- If you are playing a one-off session, the party has no incentive to hoard their XP, and so will use it to reroll or stop your GM Intrusion, so take that into account.
- We rolled no 1s during our game, so no free intrusions this time.
- Combat is fast and quick. By not making it a focus of the game, and by explicitly not paying XP out for combat, you as GM won’t feel the need to make combat pivotal to your session. Sessions don’t lead up to and climax with combat. If the players massacre your monsters, you don’t lose hours of preparation, they just get on with their adventure. Had combat been more of a focus, I might not have let the players talk their way out of the entire adventure by convincing the margr chieftain to release the replacement part.
- This entire adventure played out the way it did entirely because of a lucky combination of 4 random cyphers (semi-random: I vetted the card combinations before handing them out, but only for whether or not I thought it was a cool power or not) as well as Gabriel’s oddity and focus: a pill to let the characters negotiate with the margr, which they could get back after leaving it in town by using an injectable teleporter and a remote tracking device, with a fourth cypher that let them move the Giant Metal Cross around in the air for extra impressiveness. Added to that was a single power wielded by one of the characters, who also happened to be trained in persuasive speech. Very specific combination!
- Don’t fret if the characters break right through one of your obstacles, be it combat or by skipping a huge chunk of the adventure. They’re having fun, you can always throw a spanner in the works using GM intrusion, and eventually the tables will turn against them.
I don’t do preparation, really. Sure, I pre-printed some pretty pictures and read the rules and then the adventure several times, but I suck at preparing for roleplaying games. Generally I have a rough idea of where to go, and build the story from the party’s actions. I rarely, if ever, game from prewritten modules, but this was my first time running a game in this world and with this system. I think it’s the quickest way to get a feel for how the creator of the game thinks a typical adventure should run.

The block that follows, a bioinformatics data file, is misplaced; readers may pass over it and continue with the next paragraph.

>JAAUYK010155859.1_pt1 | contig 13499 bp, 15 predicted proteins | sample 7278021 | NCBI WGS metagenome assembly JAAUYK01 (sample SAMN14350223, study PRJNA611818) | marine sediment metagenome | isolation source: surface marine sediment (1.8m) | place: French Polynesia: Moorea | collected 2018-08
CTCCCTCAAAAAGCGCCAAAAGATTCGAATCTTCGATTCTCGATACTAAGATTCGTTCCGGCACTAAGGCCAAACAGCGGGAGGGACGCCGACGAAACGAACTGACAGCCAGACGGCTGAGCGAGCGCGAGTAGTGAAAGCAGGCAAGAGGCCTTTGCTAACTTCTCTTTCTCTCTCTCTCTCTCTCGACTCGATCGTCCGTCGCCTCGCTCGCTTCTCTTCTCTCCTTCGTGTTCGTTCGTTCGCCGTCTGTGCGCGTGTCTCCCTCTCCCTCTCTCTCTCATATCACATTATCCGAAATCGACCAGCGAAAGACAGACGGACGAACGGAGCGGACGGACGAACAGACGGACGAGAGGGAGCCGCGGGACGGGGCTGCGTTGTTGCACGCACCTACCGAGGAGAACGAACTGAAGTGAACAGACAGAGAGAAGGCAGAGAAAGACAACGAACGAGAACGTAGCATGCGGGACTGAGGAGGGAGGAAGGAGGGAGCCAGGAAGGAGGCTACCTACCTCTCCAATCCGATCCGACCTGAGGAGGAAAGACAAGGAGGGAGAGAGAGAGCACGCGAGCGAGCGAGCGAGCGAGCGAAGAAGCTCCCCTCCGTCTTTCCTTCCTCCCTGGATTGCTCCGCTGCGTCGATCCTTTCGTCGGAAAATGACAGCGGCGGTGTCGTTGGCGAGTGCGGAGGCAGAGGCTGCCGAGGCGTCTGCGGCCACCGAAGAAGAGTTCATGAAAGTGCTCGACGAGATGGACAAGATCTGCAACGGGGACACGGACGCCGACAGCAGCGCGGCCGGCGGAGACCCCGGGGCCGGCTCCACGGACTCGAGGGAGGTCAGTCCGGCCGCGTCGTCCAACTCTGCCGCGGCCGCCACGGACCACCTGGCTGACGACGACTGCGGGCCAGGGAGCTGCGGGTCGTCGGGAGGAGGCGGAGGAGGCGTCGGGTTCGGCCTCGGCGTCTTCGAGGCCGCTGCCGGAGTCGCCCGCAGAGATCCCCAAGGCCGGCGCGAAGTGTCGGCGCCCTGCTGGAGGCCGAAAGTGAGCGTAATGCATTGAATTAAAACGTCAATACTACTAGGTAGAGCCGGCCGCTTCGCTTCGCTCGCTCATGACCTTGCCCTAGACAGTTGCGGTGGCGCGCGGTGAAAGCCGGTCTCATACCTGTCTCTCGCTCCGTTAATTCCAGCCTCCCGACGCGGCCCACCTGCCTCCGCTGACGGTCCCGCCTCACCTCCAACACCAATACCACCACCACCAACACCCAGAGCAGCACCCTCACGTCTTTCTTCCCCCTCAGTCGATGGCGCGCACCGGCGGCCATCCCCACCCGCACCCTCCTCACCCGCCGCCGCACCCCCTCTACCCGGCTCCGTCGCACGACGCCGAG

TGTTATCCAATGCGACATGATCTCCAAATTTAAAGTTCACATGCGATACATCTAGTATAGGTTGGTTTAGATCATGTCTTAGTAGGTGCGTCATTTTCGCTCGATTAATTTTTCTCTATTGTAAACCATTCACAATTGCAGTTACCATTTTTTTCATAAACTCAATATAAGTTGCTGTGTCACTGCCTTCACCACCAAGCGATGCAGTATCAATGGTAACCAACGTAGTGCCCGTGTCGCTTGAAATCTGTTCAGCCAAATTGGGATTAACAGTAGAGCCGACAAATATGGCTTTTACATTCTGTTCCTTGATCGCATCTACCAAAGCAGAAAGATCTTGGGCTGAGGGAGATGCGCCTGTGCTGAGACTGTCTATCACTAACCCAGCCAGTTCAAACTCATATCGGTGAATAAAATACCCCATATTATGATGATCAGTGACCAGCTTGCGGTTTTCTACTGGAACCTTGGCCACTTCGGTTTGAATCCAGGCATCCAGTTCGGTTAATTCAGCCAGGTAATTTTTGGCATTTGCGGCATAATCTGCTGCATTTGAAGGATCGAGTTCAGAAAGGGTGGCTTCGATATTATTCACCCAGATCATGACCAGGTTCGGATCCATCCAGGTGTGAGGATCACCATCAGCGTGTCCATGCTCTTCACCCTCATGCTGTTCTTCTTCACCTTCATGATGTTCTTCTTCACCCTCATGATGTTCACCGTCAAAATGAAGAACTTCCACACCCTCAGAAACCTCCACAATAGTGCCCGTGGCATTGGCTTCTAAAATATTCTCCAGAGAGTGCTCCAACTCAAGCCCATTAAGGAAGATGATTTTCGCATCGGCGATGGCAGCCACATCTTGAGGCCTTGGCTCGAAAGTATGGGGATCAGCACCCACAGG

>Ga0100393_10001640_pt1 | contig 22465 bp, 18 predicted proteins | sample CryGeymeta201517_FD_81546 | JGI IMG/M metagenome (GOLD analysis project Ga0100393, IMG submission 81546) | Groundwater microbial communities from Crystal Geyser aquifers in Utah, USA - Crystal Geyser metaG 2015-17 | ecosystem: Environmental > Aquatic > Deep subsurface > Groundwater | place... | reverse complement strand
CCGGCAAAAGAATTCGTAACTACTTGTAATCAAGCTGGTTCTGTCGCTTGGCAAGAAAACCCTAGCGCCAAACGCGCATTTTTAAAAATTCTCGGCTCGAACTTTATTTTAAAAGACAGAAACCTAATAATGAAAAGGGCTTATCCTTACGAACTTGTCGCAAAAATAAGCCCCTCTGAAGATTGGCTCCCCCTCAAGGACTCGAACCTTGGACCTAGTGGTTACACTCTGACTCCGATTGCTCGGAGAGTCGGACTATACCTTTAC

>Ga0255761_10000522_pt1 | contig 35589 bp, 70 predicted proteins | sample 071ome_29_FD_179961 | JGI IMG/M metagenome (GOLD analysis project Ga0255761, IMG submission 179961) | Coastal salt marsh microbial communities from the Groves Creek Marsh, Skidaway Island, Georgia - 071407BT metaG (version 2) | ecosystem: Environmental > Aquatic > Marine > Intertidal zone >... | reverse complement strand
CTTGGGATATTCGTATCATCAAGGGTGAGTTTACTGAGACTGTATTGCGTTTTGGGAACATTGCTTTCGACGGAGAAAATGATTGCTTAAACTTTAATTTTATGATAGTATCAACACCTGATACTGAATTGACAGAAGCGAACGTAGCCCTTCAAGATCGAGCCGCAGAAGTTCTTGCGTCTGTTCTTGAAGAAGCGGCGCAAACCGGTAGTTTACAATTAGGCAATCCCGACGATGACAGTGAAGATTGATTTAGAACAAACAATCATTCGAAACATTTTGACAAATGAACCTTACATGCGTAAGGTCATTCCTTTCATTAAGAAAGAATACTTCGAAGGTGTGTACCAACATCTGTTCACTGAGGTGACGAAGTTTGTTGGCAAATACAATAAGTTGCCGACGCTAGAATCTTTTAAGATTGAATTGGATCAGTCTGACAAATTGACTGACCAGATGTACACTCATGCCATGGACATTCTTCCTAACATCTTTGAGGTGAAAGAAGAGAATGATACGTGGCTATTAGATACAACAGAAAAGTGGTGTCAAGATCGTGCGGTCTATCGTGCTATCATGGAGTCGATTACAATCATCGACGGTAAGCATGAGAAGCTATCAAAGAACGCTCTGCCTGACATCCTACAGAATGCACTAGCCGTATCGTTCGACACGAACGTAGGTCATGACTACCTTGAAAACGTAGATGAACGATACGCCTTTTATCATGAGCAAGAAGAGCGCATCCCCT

I’ve listed some low-effort/high-value things that I believe will help anyone run a Numenera campaign more easily. This list is tailored to the kind of GM that I embody, the lazy kind who doesn’t like to do prep:
- Prepare a glossary of terms for new players. Things like Aeon Priest, clave, abhuman, margr, synth and aneen. This will allow you to play the game without having to resort to mood-breaking comparisons. Print this out and hand it around the table during character creation, as they’re more likely to read it then than if you email them.
- Prepare a list of names by culture/species so you can quickly pick names for NPCs. I used this for the humans, but also the margr. This is particularly important in Numenera because you need to maintain that flavour. You can’t have a human called George, although a ‘Georg’ (pronounced GAY-org) would be fine.
- Prepare a list of oddities/structures/strange visuals that you can pick out if you need it. Describe the mundane affairs of the town with some of them, just to add flavour – eg. as the party walks past a store, they see multi-coloured balls floating in the air, etc.
- Print out the character sheets on A3 or similar. Our A4/Letter copies were just a touch too small in our opinion.
- Write down a list of GM Intrusions for fumbles (natural 1 on a die), drawing inspiration from the player characters’ foci. eg. if the Exists out of Phase character rolls a 1, her cyphers fall out of her backpack by falling through her clothes, or her foot sinks into the ground and gets stuck, etc. Having 2 or three character-specific GM Intrusions to use provides you with a nice fallback if you can’t think of one off the top of your head. It also helps remind the characters that what makes them special also makes them dangerous.
We had a great time, fitting in an hour of character creation and then four hours of game session with no great time pressure on my part to speed it up or slow it down. The system was simple and intuitive once the characters were built, and the players commented they liked the adventure and character links that the character creation process used to build some party cohesion.
The focus is definitely on narrative play, and there was no rules lawyering (I pointed out afterwards where in the core book it said, ‘you’re wrong’) because the rules aren’t focused on that kind of game play.
Will play again!
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